Real Estate Leaders Share IPO Options

The sleek flat-screen television at the Ritz-Carlton was ringed by a classical gilt frame so ornate it looked like broccoli clusters had been spray-painted gold and glued around the edges.

But no one was looking at that screen.

Instead, representatives from Russian construction, development and real estate firms in the dark, oak-paneled room were intently studying the screen next to it, which was projecting the steps necessary to launch a successful IPO on the London Stock Exchange.

Varun Gupta, a partner at Allen & Overy law firm, gave a presentation on structuring companies for the public market. His first slide had the almost Soviet exhortation of "A lot needs to be done!"

Gupta focused on how to structure a company for a launch, noting that most companies stumble when it comes to organizing their strategy and business plan, their capital/funding structure, their shareholder/corporate strategy, their management reporting, their corporate image and brand awareness.

Though Gupta focused on the many shortcomings in the development of the local real estate sector, he said "an international Russian company will not be an oxymoron in five to 10 years."

The presence of firms like Basic Element, Hermitage Construction & Management, RosEvroDevelopment, PIK Group and Mirax Group suggest that they are interested in making that true.

The conference, which was sponsored by the LSE, had representatives from about 60 companies.

"We will definitely talk about an IPO in 2009," said Andrei Saksin, deputy CFO of RosEvroDevelopment.

In studying where to launch an IPO, Saksin said his firm was looking at market capitalization, regulatory requirements, a broad base of investors and liquidity.

"The main task of Russian companies is to have correct strategies, strong financial management and good corporate governance," he said. "These are also the biggest challenges we face," Saksin added, echoing the analysis of many of the experts at the conference.

While Gupta outlined the weak points Russian real estate companies have faced in reaching an IPO, some participants went so far as to question whether the country's real estate firms should even be trying to hold IPOs.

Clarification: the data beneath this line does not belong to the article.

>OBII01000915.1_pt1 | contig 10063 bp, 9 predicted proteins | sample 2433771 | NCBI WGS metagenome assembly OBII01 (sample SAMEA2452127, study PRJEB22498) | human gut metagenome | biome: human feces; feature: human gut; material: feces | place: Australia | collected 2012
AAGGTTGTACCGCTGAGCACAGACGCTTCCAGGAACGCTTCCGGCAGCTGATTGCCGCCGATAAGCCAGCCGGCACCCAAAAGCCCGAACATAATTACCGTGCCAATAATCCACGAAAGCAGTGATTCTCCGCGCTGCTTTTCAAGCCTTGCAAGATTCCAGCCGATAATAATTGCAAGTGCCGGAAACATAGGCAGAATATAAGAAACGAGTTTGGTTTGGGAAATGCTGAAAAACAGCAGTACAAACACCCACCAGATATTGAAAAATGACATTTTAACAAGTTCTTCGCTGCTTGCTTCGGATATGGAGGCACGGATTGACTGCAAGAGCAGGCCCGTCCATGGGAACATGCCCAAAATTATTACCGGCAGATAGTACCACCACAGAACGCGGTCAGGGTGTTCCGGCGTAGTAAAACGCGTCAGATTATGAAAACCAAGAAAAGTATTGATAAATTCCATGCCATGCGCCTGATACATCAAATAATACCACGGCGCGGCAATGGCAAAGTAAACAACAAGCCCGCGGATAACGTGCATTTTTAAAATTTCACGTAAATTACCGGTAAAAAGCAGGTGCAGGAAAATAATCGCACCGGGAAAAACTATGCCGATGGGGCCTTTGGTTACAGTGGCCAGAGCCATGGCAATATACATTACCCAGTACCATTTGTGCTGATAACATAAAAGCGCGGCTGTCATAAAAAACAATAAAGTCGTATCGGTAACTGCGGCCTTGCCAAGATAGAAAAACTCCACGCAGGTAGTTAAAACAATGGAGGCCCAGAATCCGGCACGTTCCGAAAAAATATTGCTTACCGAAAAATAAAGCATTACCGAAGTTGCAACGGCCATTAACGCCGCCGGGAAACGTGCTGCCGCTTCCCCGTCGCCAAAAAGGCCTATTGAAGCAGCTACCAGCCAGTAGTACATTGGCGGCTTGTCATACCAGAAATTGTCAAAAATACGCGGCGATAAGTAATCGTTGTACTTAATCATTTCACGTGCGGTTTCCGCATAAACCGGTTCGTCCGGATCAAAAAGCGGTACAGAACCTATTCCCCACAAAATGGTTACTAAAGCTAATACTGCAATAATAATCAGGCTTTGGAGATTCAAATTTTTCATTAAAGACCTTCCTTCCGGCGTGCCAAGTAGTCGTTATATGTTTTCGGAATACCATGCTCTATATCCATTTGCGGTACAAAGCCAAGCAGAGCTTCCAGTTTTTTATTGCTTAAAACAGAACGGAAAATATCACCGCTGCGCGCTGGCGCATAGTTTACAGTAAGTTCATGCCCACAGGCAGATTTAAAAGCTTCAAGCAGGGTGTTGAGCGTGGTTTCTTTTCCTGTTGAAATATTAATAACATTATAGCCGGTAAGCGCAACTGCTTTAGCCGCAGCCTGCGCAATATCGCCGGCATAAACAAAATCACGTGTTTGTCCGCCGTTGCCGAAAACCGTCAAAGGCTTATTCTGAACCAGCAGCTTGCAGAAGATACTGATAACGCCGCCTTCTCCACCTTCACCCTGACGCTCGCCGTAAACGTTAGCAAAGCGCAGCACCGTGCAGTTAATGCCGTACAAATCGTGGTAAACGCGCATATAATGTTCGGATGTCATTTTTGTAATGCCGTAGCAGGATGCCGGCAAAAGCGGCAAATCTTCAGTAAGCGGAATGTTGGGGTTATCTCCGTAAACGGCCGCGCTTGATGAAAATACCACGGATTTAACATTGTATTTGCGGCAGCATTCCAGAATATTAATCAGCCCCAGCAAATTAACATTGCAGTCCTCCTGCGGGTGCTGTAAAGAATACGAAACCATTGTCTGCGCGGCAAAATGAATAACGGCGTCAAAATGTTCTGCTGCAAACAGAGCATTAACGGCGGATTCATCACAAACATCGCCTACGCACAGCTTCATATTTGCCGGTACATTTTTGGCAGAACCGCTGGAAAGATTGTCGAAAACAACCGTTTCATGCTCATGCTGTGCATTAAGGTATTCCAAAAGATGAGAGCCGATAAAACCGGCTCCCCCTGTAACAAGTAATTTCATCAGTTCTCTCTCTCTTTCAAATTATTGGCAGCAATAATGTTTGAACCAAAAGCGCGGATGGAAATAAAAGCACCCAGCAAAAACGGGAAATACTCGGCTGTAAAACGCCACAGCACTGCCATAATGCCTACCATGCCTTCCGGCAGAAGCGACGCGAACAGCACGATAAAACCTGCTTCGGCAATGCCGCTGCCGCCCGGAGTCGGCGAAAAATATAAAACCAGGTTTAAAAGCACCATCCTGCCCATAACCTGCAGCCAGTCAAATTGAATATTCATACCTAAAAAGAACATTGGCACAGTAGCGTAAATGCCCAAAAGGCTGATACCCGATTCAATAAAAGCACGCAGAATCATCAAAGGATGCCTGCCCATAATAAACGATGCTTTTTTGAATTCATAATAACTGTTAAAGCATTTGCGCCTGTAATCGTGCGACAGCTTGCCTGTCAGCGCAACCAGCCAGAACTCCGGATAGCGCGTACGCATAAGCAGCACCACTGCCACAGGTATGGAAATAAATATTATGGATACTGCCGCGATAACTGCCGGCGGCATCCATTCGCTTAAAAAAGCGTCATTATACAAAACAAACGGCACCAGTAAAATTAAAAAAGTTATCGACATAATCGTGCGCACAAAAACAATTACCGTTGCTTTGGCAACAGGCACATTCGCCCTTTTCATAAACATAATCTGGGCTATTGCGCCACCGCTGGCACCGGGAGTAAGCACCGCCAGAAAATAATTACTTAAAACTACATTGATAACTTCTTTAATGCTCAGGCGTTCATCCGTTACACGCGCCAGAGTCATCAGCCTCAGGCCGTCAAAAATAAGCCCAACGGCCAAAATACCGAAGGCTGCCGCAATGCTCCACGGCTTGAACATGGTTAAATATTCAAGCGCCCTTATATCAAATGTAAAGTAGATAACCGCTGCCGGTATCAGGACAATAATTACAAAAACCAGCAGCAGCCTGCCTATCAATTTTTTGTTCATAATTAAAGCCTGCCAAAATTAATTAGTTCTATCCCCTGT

"There's a lot of sense in not floating real estate shares," said Greg Thain, the chairman of Shared Value, a sales and marketing firm in emerging markets.

"Russian firms are bullish. They don't want to take the downside," he said, explaining that they try to float at 100 percent of their value, whereas Western firms sell at 80 percent so that their stock will go up almost immediately.

As a result, he said, "Your stock goes down for one or two years unless you have good investor relations." And this, Thain and others said, has not been a strong point for Russian firms.

"There's nothing worse than mugging your investors for a billion dollars and then not talking to them for 12 months," Thain said. "You need to get them involved and let them know something is happening."

Other participants, however, were more upbeat about real estate firms' share listings, saying they were a way to raise capital and take advantage of relatively inexpensive land here.

Tim Millard, head of the advisory department at Cushman & Wakefield Stiles and Riabokobylko, said IPOs were the No. 1 way to raise capital and get companies full value.

Millard also said land costs were lower in Russia, making it is easier to earn profits at a 100 percent listing. "In six to nine months from now, we'll start seeing them coming back to the market," he said.

Even for companies not planning an immediate IPO, the conference was an opportunity to learn from the experiences of those who had already offered.

"This is absolutely the right time to start looking at IPO options," said Jon Edwards, a senior manager of international business development at the London Stock Exchange.

"When things do get better, you don't want to be stuck in the crowd," he said.